Author Topic: Bach's Cello Suites  (Read 97858 times)

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Offline FideLeo

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Re: Bach's Cello Suites
« Reply #60 on: October 31, 2007, 04:12:53 PM »
Yes, that first Suzuki recording is plain and boring.  I wouldn't trust that he could do a much better job now.
Yes, Suzuki's second set is actually a much better job, performance and sound wise.  :D
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Offline Que

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Re: Bach's Cello Suites
« Reply #61 on: November 04, 2007, 01:41:17 AM »
Haven't heard this one, Q. The clip sounds interesting, though. Lots of color. His touch is light and feathery yet there's a strong sense of rhythm - like he's dancing on the fingerboard.

I'd pull the trigger but I know I don't need a third set...right?? 8)

This is a remarkable and very individual interpretation. It is indeed dancing, with generally fast tempi and rhythmic energy even in the Sarabande´s, and Cocset plays with astonishing elegance and virtuosity. Miking is close, you can hear the noise from the left hand clearly, but this is not annoying at all, on the contrary it adds to the feeling of presence. The sound is dark and soft - almost seducing, and sometimes the instrument sounds more like a bass viola da gamba than like a a violoncello. Recommended without reservation.


click picture for more samples

I thought I'd listen to this a few times before posting my impressions. But I'd don't think that is necessary - it's all crystal clear. I totally agree with all the things Premont said about this recording before. It's elegant and seducing indeed. It is dancing but in a elegant, flowing way - Donwyn, I think this one will definitely be to your taste! :) Compared with Beschi, this is less "gruff" and inward looking. If Paolo Beschi's rendition is dark shining wood, Cocset's is lush velvet. In fact, I imagine the soft edged sound and the interpretation might well appeal to those new to HIP in these pieces. More than any other HIP recording.
Cocset uses no less than four different instruments, all made by Charles Riché after originals by Gasparo da Salo, Guarneri, Stradivari and Amati. I was a bit apprehensive on that, but that was unfounded: the subtle differences between the instruments enhance the variety between the suites. The instrument have mostly a dark, deep and "lush" sound - more "soft" (the Da Salo), a more dark wooden sound (the Guarneri), more fresh and "open" (Stradivari).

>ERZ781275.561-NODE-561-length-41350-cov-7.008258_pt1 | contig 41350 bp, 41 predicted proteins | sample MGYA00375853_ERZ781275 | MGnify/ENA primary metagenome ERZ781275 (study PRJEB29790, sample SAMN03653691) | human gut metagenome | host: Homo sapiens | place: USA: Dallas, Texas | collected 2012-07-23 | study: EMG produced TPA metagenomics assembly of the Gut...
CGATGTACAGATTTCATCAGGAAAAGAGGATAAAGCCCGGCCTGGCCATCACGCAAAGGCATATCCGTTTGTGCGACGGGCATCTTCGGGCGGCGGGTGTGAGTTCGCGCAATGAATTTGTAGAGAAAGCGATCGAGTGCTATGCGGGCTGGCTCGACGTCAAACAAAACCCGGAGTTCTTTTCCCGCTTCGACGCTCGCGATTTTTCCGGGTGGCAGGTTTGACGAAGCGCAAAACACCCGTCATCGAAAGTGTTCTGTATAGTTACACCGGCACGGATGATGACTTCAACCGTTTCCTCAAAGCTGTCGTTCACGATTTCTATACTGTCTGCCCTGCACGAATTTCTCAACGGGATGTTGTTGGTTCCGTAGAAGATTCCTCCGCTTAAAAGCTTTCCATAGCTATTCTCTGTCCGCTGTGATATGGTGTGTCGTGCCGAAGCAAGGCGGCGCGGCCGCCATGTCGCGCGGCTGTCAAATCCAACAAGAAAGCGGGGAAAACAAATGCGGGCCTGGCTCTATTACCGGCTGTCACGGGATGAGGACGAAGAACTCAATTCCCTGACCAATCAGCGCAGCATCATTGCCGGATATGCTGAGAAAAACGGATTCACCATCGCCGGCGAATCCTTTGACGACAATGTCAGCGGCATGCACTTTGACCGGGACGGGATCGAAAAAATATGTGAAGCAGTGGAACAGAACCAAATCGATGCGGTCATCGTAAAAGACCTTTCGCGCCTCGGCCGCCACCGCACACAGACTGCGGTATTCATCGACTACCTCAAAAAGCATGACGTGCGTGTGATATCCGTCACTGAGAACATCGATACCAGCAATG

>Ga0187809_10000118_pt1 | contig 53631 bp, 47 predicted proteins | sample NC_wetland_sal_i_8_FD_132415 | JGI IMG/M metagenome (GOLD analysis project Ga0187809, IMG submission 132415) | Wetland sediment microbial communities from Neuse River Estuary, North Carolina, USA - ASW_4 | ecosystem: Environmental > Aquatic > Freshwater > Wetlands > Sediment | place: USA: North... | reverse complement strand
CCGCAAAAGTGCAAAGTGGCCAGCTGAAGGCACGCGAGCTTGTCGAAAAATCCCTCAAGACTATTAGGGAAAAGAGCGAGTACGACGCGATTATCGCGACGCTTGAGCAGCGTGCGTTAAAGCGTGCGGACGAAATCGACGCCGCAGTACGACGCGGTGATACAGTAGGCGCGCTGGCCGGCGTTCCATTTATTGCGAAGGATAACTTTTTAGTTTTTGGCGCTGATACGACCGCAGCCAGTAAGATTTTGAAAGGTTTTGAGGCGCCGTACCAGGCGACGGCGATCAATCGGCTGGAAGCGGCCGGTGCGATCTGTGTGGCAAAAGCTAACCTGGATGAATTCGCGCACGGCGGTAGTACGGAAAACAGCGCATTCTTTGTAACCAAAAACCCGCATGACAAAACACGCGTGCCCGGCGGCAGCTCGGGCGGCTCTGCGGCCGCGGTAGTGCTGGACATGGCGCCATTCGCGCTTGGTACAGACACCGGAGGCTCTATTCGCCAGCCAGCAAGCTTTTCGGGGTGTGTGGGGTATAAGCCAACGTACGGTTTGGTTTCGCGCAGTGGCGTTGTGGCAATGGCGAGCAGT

The recordings were made in a church but sound very natural and open, not overtly spacious or reverberant at all. One caveat: As Premont mentioned, (at times) the action of left hand on the fingerboard can be heard clearly - the strings producing a soft "plopping" sound when released again. Like him, I don't mind this at all, but that is up to personal taste. One very sour buyer posted a two star review on Amazon just because of this... Well, that's his loss.  8)

Yet another superb HIP recording, and after Beschi this recording by Cocset confirms to me that the interpretation of Bach's cello suites has entered a new stage. This is outstanding and IMO on par with Anner Bijlsma (Sony) and Paolo Beschi (Winter & Winter).

Q
« Last Edit: January 29, 2010, 01:20:21 AM by Que »
À chacun son goût.

Offline Dancing Divertimentian

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Re: Bach's Cello Suites
« Reply #62 on: November 04, 2007, 09:49:07 AM »

click picture for more samples
[mp3=200,20,0,left]http%3A%2F%2Fwww.fugalibera.com%2Fdata%2Fcds%2F125%2Fclip.mp3[/mp3]

It's elegant and seducing indeed. It is dancing but in a elegant, flowing way - Donwyn, I think this one will definitely be to your taste! :)

Que, thanks for that description. It does indeed sound right up my alley! I will definitely investigate! :)

Good thing Christmas is just around the corner! I need all the gift cards I can get just to keep up with this board! ;D



 
Veit Bach-a baker who found his greatest pleasure in a little cittern which he took with him even into the mill and played while the grinding was going on. In this way he had a chance to have the rhythm drilled into him. And this was the beginning of a musical inclination in his descendants. JS Bach

Offline MISHUGINA

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Re: Bach's Cello Suites
« Reply #63 on: March 26, 2008, 06:14:25 AM »